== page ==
Originally known as the Clemmer Theatre, the Bing Crosby Theater was opened in 1915, riding the first wave of movie palaces. A unique acoustic shell with thousands of lights hang over the stage, complementing the auditorium's atmosphere of old-timey elegance and Illuminating the night sky for attendees who flew in on their old-timey blimps.
As a lineup of second-run movies splashes upon the two screens of Northern Lights Cinema Grill, waiters deliver a diverse menu of pizzas, burgers, and salads to audience members comfortably lounging around tables. Customers arrive at the theater 30 minutes before the beginning of their chosen show to purchase drinks and place food orders before the lights dim and the night wolves come out. Waiters deliver orders during the show, and can delay the delivery of desserts or other food items at customers’ request. The theater’s matinee showings welcome guests of all ages, while shows after 6:15 p.m. are for patrons 21 and older due to their wine and beer service and dress code of clothes from 1991 or earlier.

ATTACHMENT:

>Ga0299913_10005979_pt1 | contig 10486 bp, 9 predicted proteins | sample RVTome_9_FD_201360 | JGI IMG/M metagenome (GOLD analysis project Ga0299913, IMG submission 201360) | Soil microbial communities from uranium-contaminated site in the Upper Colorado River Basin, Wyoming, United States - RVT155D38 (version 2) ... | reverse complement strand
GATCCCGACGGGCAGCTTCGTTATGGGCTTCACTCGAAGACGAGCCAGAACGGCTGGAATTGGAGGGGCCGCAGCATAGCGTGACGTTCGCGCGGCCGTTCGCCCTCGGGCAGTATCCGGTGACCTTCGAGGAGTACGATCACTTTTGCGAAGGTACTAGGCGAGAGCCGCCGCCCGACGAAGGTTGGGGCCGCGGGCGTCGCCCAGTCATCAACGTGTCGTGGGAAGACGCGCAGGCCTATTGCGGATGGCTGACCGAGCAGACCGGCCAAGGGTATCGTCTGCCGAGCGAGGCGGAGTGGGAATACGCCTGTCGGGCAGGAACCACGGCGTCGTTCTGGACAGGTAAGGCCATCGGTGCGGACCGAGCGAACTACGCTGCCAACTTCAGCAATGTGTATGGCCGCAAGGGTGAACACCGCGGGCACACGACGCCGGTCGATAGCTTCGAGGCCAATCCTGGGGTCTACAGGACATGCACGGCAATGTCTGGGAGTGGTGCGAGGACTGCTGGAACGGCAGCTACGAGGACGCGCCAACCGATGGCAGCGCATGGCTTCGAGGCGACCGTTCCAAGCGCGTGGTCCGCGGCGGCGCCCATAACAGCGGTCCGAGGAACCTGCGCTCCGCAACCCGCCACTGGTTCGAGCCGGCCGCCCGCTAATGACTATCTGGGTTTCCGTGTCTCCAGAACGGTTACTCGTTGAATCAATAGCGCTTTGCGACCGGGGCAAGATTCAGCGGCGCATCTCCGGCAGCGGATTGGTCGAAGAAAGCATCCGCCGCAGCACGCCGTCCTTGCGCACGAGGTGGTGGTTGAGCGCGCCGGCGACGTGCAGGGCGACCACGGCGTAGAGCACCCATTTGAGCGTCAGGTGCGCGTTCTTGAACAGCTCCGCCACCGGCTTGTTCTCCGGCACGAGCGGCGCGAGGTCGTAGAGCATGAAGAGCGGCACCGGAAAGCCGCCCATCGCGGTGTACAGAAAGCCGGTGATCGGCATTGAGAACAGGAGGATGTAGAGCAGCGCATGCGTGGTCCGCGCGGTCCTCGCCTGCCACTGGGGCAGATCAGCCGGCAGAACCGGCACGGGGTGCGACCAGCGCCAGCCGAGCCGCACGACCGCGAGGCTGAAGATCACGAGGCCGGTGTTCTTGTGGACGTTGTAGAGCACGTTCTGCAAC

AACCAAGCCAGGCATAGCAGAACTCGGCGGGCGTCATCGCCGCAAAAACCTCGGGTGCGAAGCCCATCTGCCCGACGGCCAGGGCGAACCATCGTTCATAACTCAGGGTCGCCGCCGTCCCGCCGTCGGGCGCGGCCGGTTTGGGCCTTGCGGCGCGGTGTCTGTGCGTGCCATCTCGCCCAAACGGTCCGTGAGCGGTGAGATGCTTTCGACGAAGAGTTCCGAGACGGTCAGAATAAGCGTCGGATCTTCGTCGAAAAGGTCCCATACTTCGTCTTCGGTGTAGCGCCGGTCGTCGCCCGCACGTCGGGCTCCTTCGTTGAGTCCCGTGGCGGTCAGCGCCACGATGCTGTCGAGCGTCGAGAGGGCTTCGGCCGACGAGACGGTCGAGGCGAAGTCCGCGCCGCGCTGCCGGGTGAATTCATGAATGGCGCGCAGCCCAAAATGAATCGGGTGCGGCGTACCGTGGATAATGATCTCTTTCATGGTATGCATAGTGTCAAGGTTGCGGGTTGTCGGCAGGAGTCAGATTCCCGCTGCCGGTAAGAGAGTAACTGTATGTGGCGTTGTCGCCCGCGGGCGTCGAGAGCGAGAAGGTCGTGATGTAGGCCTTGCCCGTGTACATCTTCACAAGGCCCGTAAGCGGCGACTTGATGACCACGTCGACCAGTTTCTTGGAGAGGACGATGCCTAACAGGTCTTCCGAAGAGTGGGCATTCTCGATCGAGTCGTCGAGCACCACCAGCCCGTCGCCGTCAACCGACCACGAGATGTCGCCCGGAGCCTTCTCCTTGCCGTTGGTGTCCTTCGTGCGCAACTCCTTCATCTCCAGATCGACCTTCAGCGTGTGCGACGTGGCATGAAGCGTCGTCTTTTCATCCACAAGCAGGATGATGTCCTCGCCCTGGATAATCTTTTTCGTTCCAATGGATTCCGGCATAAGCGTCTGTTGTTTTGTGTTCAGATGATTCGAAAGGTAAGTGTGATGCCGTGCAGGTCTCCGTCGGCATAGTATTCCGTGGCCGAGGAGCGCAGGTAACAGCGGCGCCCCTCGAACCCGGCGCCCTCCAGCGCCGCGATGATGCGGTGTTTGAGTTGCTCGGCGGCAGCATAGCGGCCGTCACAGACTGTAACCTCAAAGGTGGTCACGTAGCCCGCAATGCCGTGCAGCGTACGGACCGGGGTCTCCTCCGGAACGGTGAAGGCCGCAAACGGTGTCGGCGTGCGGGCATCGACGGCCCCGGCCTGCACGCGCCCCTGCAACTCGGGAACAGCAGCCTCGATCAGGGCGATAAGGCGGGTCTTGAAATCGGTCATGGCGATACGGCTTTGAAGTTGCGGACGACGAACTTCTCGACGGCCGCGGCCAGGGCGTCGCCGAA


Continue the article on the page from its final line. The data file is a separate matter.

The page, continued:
Each Friday and Saturday night in October, thrill-seekers are lured to the fields of The Farmstead to test their fear capacity. Legend has it that the fields are haunted by the ghosts of local prisoners who disappeared inexplicably in 1972, after the release of Donny Osmond's "Puppy Love" sent them reeling into abject confusion. Since that fated year, a series of strange natural disasters, chilling winds, and ominous shadows have ruined all attempts at crop growth and healthy harvest. Stand up to these inconsiderate spirits with an army of friends, or apply a thick coat of glow-in-the-dark body-glitter and strut confidently alone into the Field of Screams. Bob in and out amongst the tall stalks of corn, keeping an eyeball peeled for abandoned farm equipment, sentient chainsaws, and escaped prisoners. If, when you arrive, you realize that you overestimated the contents of your courage knapsack, opt for a scoot down the kid-friendly Scaredy Cat Trail.